It might still be early in the year, but it looks like 2015 is already shaping up to be a big year for value-based purchasing initiatives. In large part thanks to the announcement by the Department of Health and Human Services last week outlining the year’s worth of expectations for hospitals and healthcare providers. HHS’ goal is that by 2016, 85% of Medicare’s payments to providers will be under the VBP model, rather than fee-for-service. The shift to VBP from fee-for-service has been ongoing, but the pressure is on for providers and healthcare systems who have been lagging behind in embracing alternative payment models.
Medicare cuts have been crying wolf for almost a decade now; each year the cuts are proposed and then postponed, with the deficits continuing to pile up, meaning the financial impact of any intended “fix” would be astronomical.
Recent reports show that 89 new Accountable Care Organizations have now joined the Medicare Shared Savings Program, so that over 400 ACOs are participating in the program. So what are the new regulations for this group of ACOs? They seem to be changing over time.
Open enrollment for health insurance under the ACA may have ended February 15, but an extra enrollment period (Special Enrollment Period) will take effect March 15 to April 15. So if you missed the deadline, you might have a few options to get coverage.
As payment continues to become more closely linked with patient experience and patient reported outcomes, the information gleaned from assessments such as the Hospital Consumer Assessment of Healthcare Providers and Systems (HCAHPS) will be a major area of focus for hospitals and providers in 2015. One area that has not previously been included within the HCAHPS, or any federal or statewide assessments, is the perspective of parents of pediatric patients.
When was the last time your organization performed a SWOT analysis? If you aren’t familiar with SWOT (strengths, weaknesses, opportunities and threats) it’s a widely used strategy in many industries, not just healthcare, for identifying areas for improvement. You can break SWOT down even further: Strengths: What sets your hospital apart from all the rest? What can you offer that makes you competitive? Weaknesses: What puts your hospital and employees at a disadvantage compared to other hospitals? What of these factors can you change? Opportunities: How can you show your strengths to others? Threats: What could cause big trouble for your hospital or employees?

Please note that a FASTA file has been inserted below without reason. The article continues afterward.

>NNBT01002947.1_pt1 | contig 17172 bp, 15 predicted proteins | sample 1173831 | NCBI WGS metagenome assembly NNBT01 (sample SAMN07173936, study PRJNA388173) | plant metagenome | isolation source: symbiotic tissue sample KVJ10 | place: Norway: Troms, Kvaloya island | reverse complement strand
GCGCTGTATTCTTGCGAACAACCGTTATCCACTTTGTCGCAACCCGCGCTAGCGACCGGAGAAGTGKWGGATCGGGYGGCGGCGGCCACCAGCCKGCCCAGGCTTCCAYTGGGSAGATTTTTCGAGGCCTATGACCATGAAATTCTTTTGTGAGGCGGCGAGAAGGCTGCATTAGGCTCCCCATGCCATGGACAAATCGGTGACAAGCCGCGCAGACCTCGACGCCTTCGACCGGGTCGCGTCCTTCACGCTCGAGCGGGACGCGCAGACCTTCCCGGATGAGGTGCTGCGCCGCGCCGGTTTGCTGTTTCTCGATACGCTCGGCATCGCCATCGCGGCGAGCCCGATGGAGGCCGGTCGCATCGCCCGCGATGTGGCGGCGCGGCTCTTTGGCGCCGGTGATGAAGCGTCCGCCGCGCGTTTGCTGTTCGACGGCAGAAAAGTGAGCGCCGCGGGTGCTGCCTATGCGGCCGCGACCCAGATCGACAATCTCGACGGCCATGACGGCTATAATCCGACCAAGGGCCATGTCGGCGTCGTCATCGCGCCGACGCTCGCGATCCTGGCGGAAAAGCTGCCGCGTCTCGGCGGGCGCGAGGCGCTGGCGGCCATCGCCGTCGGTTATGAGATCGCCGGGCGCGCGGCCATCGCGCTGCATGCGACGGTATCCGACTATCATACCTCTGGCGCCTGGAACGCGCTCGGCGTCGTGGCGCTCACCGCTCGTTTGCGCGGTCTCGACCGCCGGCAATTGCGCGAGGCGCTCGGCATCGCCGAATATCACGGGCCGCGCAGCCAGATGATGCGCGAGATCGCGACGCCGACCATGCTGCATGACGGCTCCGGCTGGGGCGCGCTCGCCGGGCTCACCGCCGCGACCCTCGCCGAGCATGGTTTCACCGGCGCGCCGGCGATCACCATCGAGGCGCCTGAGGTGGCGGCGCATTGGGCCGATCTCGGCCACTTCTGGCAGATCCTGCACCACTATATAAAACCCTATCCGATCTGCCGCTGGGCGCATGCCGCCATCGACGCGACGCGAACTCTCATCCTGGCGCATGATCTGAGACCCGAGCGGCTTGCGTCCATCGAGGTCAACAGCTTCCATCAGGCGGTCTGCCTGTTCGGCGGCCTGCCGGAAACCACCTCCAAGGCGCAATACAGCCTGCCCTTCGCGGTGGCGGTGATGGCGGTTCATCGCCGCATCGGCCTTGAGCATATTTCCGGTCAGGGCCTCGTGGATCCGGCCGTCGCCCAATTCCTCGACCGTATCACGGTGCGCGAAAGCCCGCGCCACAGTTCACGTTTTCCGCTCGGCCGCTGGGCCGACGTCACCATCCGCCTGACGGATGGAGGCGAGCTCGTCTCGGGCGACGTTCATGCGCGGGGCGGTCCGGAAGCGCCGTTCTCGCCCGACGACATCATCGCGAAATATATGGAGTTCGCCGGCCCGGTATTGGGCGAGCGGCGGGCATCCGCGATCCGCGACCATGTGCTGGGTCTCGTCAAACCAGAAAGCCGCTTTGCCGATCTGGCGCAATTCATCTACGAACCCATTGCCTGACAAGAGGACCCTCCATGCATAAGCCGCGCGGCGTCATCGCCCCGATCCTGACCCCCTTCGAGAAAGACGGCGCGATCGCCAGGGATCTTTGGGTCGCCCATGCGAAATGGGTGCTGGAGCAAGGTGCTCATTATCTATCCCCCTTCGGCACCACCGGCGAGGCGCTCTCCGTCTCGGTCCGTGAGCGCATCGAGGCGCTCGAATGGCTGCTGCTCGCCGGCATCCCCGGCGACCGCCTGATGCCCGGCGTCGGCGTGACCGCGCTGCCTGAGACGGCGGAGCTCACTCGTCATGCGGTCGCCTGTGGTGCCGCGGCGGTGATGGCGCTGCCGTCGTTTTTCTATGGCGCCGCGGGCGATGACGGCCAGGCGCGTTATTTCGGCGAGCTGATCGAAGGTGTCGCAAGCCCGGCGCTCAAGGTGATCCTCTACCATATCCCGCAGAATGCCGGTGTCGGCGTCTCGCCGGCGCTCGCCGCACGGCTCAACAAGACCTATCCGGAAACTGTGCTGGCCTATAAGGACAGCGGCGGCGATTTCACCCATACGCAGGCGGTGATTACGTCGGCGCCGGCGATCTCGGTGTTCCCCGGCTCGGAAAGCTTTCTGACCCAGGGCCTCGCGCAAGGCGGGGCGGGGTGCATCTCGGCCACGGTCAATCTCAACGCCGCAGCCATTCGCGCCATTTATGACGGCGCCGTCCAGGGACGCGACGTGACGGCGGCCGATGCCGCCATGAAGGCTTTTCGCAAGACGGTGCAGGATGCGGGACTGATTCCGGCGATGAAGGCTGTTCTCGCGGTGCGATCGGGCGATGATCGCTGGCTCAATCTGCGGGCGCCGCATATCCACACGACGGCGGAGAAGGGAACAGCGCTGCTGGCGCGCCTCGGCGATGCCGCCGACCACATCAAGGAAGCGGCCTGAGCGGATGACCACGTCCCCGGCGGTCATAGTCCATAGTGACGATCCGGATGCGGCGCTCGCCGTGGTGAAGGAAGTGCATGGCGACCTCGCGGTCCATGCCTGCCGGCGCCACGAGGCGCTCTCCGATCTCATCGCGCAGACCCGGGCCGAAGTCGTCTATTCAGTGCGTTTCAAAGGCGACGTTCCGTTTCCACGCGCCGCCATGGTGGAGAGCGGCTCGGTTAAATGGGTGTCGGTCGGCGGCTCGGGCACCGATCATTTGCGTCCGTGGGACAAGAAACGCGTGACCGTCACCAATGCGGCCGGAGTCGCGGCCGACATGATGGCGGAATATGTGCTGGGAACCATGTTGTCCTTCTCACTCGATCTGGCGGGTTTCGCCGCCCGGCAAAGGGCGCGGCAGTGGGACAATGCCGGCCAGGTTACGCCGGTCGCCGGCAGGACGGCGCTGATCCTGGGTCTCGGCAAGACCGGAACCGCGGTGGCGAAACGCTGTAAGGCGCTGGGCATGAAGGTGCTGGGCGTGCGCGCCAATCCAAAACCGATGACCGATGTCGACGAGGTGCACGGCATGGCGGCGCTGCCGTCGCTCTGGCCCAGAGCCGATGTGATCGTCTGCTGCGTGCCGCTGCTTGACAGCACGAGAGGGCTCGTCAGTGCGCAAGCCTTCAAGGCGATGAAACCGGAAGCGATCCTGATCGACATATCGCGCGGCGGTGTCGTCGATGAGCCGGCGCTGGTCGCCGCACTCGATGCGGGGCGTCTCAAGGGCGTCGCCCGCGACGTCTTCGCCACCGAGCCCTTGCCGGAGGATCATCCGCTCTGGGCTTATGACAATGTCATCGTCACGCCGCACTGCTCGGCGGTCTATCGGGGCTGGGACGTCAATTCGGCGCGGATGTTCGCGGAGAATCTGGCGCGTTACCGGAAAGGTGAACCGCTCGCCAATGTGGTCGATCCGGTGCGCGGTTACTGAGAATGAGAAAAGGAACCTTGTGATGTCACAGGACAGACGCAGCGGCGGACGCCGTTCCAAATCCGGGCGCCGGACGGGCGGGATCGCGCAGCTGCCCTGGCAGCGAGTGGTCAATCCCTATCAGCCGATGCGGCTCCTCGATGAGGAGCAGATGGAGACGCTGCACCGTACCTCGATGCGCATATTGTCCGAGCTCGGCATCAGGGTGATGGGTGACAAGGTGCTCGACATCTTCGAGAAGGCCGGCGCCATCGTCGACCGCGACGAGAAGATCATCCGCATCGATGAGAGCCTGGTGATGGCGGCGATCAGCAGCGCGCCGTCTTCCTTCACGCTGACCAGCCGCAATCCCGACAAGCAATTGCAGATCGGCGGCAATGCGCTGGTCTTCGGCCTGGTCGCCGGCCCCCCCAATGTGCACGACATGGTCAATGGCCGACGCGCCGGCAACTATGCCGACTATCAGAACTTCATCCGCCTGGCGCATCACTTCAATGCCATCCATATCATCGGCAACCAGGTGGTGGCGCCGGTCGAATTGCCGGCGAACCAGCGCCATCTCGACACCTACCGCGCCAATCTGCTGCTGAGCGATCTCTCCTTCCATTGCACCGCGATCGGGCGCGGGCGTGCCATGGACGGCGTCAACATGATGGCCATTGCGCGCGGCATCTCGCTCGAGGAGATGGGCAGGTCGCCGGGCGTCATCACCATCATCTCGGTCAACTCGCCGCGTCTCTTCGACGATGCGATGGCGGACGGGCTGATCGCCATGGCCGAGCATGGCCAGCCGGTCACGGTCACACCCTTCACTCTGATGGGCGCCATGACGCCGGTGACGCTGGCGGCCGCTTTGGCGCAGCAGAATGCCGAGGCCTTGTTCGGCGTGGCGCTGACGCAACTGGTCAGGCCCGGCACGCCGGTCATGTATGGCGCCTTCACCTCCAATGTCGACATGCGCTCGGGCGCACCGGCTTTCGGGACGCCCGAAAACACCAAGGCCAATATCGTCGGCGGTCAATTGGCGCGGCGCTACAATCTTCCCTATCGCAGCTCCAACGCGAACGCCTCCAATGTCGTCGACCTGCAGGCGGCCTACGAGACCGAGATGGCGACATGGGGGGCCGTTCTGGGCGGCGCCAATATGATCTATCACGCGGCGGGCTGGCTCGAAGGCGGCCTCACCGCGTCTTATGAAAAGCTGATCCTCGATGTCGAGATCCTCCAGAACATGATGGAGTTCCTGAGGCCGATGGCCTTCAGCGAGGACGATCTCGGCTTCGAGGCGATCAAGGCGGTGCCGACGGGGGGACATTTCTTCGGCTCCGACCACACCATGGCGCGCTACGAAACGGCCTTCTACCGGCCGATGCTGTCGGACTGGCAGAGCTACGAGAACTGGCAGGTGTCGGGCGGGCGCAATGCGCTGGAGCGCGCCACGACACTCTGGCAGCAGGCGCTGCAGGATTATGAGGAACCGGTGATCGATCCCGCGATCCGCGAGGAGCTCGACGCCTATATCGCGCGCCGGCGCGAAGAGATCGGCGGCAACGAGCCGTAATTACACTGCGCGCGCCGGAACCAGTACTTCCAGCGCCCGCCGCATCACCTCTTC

The number associated with mental illness in the Unites States are staggering, mind-boggling. The supply and demand for mental health services is completely off kilter. As we are aware, there is a national shortage of physicians, and an even shorter supply of psychiatrists. The need for mental health diagnosis and treatment is soaring, in part due to Medicaid expansion and in part due to the stigma which has been associated with mental health diminishing somewhat.
Are you one of many hospitals being dinged with CMS penalties? Are you ready to be dinged for Hospital Acquired Conditions, in addition to readmissions and value-based purchasing? How can a hospital remain profitable? In terms of hockey, the penalty box is where players are sent when they have committed an act which is against the regulations of the game. The player is forced to sit in the penalty box for a period of time, causing the team to play with less players, until the penalty time has lapsed.
What are you doing to make sure you are not one of the 66% of hospitals who will be assessed readmission penalties in the next round? Can you afford the penalties which are increasing again in 2015? Are you aware of the proposed conditions to be added in 2015? What do you get when you combine Medicare, high readmissions, within a 30 day window, for specific conditions? A reduction in Medicare spending to the tune of about $280 million annually. Of interest is that penalties were assessed in 49 states, all with the exception of Maryland, who has a unique reimbursement payment system.
The Readmission Reduction Program is designed to reduce healthcare spending while improving quality. There are both proponents and opponents of the program. Let’s delve into the improvements that could be made to the current system. So, as most of you are aware, CMS under the direction of HHS created the Hospital Readmission Reduction Program in order to reduce healthcare spending while improving the quality of care. The program is being phased in beginning with a 3 year baseline period in which hospitals were required to report all readmissions (within 30 days). CMS assessed and analyzed all of the available readmission data to determine how penalties should be assessed, for which conditions, and excluding certain circumstances. Beginning in October 2012, penalties were assessed to over 2,200 hospitals, equating to about $280 million. The phase in included an increase in penalties from 2013 to 2015 from 1% to 3%, where it is currently capped. Initially, there were 3 conditions included: Acute Myocardial Infarction, Heart Failure, and Pneumonia. For 2015, CMS is proposing 2 additional conditions: Chronic Obstructive Pulmonary Disease and Elective Hip and Knee Replacements.